The equation describes the dc transient behavior of the circuit between $t=0$ and $t=∞$ and assumes no initial current flowing in the circuit. The equation does not apply to the series LR behavior in an ac circuit.

The boundary conditions are $i=0$ at time $t=0$ the instant the switch is closed because you can't change the current through an ideal inductor instantaneously. At time $t=∞$ $i=i_0$ where $i_0$ is the final current and equals $\frac{V}{R}$ where $V$ is the battery voltage. This is because an ideal inductor looks like a short circuit to dc after transients have died out.

I should add that if you want to analyze the response of a series LR circuit to an ac source you will have to solve a first order differential equation. The following link may be of help to you in this regard:

https://www.mcvts.net/cms/lib07/NJ01911694/Centricity/Domain/134/1st%20order%20SystemsTransient%20Analysis.pdf

Hope this helps.

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  • $\begingroup$ Hey Bob you did not adress my question the way I wanted , I'm not confused regarding these topics I'm confused when I approach these topics from the process I described in my question. Help $\endgroup$ – ADITYA PRAKASH Aug 4 at 16:34
  • $\begingroup$ @ADITYAPRAKASH Not sure why you didn't since the answer you accepted was basically the same as mine except that it discussed varying R, which, as far as I can tell, was not part of your question.. But that's always your prerogative. $\endgroup$ – Bob D Aug 4 at 17:12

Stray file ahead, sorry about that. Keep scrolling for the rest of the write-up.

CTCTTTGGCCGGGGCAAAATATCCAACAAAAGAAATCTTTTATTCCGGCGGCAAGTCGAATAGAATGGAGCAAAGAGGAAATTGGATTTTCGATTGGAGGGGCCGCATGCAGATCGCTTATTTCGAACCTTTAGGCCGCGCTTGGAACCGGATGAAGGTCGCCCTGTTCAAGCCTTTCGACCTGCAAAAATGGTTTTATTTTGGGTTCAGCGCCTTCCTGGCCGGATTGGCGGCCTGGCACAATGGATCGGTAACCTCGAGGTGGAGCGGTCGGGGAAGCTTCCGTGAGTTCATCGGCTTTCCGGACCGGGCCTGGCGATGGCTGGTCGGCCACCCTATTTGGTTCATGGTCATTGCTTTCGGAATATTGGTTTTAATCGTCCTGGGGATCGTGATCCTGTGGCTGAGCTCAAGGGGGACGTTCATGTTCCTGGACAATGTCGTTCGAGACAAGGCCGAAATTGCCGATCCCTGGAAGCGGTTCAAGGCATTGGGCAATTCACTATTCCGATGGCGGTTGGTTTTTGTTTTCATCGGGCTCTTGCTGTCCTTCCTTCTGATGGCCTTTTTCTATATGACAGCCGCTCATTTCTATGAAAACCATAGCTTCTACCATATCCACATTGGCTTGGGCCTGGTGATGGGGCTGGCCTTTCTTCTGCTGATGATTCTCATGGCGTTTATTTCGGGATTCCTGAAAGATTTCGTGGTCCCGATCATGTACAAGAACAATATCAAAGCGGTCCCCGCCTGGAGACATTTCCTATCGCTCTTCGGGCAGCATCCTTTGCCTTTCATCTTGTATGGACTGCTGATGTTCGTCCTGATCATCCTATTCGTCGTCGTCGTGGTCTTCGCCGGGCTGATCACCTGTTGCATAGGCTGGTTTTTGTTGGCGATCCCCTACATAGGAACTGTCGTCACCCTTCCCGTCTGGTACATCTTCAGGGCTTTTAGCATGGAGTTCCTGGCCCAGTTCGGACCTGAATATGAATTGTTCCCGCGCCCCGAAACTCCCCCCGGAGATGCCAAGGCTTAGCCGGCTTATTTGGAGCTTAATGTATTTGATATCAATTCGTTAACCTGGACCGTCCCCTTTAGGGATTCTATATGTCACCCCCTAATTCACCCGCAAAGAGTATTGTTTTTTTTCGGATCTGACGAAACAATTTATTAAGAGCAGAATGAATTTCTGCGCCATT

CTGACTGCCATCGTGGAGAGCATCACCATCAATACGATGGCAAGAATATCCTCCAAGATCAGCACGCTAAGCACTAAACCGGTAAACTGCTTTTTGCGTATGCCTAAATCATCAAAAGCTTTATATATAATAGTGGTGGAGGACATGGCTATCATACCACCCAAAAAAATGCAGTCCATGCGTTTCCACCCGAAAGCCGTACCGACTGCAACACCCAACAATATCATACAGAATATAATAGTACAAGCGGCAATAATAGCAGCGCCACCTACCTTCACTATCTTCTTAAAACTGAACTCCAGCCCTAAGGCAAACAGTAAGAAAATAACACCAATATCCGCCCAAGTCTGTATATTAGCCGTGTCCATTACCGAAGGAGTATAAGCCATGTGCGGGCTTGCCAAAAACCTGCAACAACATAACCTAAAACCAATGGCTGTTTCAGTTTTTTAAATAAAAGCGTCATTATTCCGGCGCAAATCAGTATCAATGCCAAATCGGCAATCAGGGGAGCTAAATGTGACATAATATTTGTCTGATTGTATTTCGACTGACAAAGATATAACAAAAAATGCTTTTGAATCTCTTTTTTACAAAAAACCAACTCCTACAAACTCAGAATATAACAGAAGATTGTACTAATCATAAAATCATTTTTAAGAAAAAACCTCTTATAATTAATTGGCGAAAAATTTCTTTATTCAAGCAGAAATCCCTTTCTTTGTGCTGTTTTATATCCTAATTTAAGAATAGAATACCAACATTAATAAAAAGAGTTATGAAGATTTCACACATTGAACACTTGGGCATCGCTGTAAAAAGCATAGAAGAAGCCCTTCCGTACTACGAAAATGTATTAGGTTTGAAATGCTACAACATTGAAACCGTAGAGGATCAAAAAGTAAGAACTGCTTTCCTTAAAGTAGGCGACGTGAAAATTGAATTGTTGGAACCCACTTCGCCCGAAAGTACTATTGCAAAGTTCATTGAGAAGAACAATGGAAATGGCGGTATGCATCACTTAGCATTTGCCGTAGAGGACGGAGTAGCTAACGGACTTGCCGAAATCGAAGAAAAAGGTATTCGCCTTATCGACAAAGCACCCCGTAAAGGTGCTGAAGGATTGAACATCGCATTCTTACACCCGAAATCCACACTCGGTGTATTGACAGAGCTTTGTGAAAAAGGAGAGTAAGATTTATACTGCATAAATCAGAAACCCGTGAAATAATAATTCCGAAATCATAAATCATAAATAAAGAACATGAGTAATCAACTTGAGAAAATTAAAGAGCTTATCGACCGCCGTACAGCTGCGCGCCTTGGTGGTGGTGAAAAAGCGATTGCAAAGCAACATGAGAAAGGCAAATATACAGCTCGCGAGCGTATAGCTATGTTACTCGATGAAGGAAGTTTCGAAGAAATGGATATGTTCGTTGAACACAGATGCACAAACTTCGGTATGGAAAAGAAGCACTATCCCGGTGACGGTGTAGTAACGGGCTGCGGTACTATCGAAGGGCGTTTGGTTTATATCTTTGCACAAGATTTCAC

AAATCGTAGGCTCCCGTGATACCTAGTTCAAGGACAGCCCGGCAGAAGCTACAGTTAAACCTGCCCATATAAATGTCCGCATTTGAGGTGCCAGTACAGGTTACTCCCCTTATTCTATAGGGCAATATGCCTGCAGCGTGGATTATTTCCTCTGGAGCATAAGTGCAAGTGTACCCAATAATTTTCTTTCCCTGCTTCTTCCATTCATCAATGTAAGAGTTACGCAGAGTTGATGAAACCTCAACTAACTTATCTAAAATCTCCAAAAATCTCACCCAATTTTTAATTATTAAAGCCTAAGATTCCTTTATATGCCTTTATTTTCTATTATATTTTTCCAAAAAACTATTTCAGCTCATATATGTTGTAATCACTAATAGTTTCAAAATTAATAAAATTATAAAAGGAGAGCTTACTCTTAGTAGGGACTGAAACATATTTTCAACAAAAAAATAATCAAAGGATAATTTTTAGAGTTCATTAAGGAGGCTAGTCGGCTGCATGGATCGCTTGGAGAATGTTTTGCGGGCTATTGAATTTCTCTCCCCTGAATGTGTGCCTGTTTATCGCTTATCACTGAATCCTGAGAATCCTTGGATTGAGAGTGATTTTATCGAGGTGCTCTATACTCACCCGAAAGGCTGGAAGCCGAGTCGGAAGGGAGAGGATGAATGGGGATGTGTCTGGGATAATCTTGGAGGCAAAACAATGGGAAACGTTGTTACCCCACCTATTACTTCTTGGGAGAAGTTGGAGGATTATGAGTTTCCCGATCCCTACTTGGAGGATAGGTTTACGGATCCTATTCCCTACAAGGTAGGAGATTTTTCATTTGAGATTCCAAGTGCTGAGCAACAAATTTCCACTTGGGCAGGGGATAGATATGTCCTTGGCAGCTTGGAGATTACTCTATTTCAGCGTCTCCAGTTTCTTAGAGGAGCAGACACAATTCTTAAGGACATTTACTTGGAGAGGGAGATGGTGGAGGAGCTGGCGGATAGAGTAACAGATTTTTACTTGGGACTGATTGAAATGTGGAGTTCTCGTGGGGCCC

• $\begingroup$ I'm sorry , but @Farcher corrected my mistake in a way , the point where I was wrong was that current is 0 at all times in a DC circuit of inductor and battery because R is 0 , which ofcourse is not the case , and neither is the current equal to i0 at t=infinity , interestingly current will increase indefinitely, without an upper limit which I found in Farcher's answer , I'm sorry for not accepting your answer , though I'm genuinely indebted for your contribution towards clearing my doubt , but the framework of PSE is such that multiple answers cannot be accepted.Please understand $\endgroup$ – ADITYA PRAKASH Aug 4 at 17:21
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In the DC case powered by constant voltage source, the smaller the R, the greater is the final current. This is because in the end, all voltage is on the resistor, so it takes greater current to make RI equal to voltage of the source.

In both AC and DC case the current will flow even if resistance R is zero.

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  • $\begingroup$ How can current flow in DC with no resistor $\endgroup$ – ADITYA PRAKASH Aug 4 at 16:37
  • $\begingroup$ There is no resistance , where do I drop the potential at t=infinity , if there is no resistor $\endgroup$ – ADITYA PRAKASH Aug 4 at 16:38
  • $\begingroup$ There is inductor in the circuit. All voltage drop is on that inductor. That also means current never stops increasing. It is idealization, in reality resistance of wires and inductor will be nonzero for high enough current. $\endgroup$ – Ján Lalinský Aug 4 at 16:48
  • $\begingroup$ @ADITYAPRAKASH wrote "How can current flow in DC with no resistor" - please understand that setting the resistance to zero doesn't mean remove the resistor. Removing the resistor is equivalent to setting the resistance to 'infinity'. $\endgroup$ – Alfred Centauri Aug 4 at 19:57